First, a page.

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Title:Mississippian missionaries: bundling a Cahokian religious movement
Author(s):Butler, Amanda J
Director of Research:Pauketat, Timothy R
Doctoral Committee Chair(s):Pauketat, Timothy R
Doctoral Committee Member(s):Lucero, Lisa J; Emerson, Thomas E; Bishop, Katelyn J
Department / Program:Anthropology
Discipline:Anthropology
Degree Granting Institution:University of Illinois at Urbana-Champaign
Degree:Ph.D.
Genre:Dissertation
Subject(s):Cahokia
Mississippian
Missionary
Bundle
Religion
Proselytism
Native American
Archaeology
New Materialism
Abstract:This dissertation examines religion as a catalyst for culture change using Indigenous missionary and proselytizing practices as it pertains to the rise of Cahokia (1050-1300 CE). Drawing from Indigenous philosophies and New Materialisms, I use the bundle and bundling concept to hypothesize that the establishment and dissemination of a Cahokia-Mississippian religion is best understood as a bundled mission comprised of missionaries (human and other-than-human), places, things, and substances relationally and co-generating a religious movement. I define the mission bundle as specific practices, places, things, powers, and substances intended for conversion to and proselytizing of a new religious worldview. More specifically, the mission bundle includes mound building, planned cosmological orientations, introductions of new and special architectural styles, and Cahokia-specific materials within religious contexts. Bundling key components of a new religious movement for the purposes of rearranging worldviews and teaching others is an essential aspect of understanding the mechanism of the expansion of a Cahokian-Mississippian religion. The Collins Complex in East-Central Illinois is the ideal place to investigate the core components of a Mississippian mission bundle. Over 50 years ago, scholars grappled with the mixed data from the Collins Complex. Most often mixed sites were explained using the blanket term “Mississippianization,” which is problematically situated within a cultural evolutionary framework and implies a conversion, but not necessarily a religious one. In the following chapters, I make the case that a mission bundle of identifiable missionary practices was the underlying mechanism fueling a Cahokia-Mississippian religious movement, directly impacting local experiences and larger social landscapes. The value in this project is it provides a nuanced understanding of the establishment of a Cahokia-Mississippian religion and the complex processes of religious change facilitated by missionary practices in precolonial North America. More broadly, this research can inform studies on indigenous missionary practices throughout the Americas.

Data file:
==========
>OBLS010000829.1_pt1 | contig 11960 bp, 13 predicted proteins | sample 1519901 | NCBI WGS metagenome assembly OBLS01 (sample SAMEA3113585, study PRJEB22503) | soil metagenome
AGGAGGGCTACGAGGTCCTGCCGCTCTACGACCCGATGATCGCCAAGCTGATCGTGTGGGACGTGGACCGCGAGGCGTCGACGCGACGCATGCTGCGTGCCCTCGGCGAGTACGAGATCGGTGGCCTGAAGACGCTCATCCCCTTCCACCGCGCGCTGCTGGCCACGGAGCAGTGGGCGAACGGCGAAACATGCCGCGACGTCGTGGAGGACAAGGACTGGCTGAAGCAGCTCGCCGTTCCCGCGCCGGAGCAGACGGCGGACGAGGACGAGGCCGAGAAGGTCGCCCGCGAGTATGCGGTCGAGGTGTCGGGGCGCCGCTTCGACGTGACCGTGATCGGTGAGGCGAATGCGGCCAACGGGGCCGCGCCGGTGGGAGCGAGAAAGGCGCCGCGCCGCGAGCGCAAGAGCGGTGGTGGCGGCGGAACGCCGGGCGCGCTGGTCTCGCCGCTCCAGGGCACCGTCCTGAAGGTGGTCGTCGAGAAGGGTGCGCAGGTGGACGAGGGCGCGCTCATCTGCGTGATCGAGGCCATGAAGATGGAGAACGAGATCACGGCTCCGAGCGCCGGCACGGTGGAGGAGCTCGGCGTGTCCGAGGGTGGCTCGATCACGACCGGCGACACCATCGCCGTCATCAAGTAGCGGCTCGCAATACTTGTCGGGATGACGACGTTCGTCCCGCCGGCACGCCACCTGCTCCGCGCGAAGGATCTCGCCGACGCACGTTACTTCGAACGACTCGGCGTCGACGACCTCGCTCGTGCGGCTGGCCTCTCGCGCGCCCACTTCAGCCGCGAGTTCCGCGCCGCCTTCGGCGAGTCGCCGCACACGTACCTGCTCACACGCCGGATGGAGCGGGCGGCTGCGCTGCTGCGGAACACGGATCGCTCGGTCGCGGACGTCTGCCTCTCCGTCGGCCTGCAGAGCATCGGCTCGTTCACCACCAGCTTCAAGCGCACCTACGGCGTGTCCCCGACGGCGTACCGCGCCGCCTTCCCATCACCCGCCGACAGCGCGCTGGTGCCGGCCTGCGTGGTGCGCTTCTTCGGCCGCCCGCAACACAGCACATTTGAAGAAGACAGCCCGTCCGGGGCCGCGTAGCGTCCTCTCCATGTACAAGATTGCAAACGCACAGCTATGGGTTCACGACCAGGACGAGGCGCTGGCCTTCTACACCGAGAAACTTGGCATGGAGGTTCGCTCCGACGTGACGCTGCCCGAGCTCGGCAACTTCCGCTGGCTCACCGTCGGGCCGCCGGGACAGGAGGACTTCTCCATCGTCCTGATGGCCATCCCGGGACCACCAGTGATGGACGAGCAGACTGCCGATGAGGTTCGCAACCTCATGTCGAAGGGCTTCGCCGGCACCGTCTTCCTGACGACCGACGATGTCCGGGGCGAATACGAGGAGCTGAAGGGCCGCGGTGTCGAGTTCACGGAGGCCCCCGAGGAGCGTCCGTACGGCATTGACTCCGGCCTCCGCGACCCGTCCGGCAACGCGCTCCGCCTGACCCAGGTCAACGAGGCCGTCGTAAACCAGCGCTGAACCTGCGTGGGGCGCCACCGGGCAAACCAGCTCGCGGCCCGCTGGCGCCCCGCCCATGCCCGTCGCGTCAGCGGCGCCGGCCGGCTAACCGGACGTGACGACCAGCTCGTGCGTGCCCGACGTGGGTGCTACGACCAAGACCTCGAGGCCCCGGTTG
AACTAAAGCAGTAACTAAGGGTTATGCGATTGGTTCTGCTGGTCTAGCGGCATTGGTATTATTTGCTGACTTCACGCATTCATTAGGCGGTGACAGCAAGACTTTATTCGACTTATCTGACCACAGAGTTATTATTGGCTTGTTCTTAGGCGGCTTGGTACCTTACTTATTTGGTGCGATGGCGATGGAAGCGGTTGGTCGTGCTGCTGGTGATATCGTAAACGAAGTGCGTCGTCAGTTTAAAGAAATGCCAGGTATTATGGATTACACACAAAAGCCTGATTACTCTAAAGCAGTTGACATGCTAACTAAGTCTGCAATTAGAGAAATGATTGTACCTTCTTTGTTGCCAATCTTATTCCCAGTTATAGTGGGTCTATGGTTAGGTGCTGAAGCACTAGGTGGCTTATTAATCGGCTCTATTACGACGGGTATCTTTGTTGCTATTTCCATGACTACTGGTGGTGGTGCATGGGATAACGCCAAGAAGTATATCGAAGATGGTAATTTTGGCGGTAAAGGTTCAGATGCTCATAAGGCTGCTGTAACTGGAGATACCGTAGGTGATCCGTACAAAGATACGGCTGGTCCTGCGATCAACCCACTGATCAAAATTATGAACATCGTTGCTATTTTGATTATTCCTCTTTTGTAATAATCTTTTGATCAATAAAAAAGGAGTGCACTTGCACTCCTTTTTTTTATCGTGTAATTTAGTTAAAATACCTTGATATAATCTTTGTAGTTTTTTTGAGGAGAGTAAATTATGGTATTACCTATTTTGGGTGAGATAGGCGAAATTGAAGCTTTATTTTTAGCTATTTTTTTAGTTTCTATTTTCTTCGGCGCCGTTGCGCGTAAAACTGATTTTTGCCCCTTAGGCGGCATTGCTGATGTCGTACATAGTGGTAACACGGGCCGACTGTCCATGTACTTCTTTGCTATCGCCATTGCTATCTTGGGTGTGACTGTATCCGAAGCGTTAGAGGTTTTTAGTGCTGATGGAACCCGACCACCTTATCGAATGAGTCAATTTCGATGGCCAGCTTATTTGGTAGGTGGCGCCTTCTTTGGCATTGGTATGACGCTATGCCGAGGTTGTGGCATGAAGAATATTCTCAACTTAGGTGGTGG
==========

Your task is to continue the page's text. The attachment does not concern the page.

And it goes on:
Issue Date:2021-07-16
Type:Thesis
URI:http://hdl.handle.net/2142/113062
Rights Information:Copyright 2021 Amanda Butler
Date Available in IDEALS:2022-01-12
Date Deposited:2021-08


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